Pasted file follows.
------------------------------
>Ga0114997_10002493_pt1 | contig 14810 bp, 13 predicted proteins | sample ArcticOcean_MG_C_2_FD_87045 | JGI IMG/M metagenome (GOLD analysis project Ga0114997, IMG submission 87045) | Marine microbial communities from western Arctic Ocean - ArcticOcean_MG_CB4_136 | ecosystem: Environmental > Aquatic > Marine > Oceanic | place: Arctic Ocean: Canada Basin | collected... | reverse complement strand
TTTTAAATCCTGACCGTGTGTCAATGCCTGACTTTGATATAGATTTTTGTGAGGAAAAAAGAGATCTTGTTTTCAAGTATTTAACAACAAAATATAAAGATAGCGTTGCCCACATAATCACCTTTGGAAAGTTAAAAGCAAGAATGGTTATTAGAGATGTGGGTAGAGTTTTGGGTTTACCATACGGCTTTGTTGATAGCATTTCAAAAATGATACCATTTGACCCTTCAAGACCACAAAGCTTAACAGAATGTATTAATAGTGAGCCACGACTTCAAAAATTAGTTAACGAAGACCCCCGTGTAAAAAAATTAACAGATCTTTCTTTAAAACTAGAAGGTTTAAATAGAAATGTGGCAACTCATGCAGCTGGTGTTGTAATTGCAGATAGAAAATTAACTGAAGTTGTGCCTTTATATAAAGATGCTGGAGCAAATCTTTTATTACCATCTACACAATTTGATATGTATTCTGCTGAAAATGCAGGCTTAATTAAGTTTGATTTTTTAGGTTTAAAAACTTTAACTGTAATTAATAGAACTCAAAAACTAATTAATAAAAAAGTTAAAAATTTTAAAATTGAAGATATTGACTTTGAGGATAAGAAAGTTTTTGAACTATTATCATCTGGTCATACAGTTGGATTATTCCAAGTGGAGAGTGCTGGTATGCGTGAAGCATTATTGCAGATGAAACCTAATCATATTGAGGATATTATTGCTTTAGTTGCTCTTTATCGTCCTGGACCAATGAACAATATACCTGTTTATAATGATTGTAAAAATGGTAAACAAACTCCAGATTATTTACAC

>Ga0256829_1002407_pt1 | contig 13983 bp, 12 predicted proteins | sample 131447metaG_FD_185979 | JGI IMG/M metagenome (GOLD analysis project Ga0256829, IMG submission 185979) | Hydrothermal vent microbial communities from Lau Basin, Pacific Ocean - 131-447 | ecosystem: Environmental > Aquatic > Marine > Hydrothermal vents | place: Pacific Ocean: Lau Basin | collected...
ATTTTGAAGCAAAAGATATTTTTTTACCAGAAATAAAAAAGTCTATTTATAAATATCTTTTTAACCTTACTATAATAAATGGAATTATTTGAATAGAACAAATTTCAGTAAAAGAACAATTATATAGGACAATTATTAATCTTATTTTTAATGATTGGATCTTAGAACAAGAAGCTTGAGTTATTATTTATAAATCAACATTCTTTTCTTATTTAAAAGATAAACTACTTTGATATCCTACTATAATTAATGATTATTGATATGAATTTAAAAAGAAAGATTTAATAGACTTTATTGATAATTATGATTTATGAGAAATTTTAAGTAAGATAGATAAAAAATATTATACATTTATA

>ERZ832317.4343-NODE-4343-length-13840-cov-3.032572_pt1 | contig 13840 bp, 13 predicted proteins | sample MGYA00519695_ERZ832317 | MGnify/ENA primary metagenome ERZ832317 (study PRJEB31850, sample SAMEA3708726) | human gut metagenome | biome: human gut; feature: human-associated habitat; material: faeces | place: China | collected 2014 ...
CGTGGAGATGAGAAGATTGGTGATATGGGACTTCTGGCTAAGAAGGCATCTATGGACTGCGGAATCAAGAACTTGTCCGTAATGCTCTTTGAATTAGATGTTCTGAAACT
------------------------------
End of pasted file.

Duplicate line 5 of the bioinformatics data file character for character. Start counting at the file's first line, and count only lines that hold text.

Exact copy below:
>ERZ832317.4343-NODE-4343-length-13840-cov-3.032572_pt1 | contig 13840 bp, 13 predicted proteins | sample MGYA00519695_ERZ832317 | MGnify/ENA primary metagenome ERZ832317 (study PRJEB31850, sample SAMEA3708726) | human gut metagenome | biome: human gut; feature: human-associated habitat; material: faeces | place: China | collected 2014 ...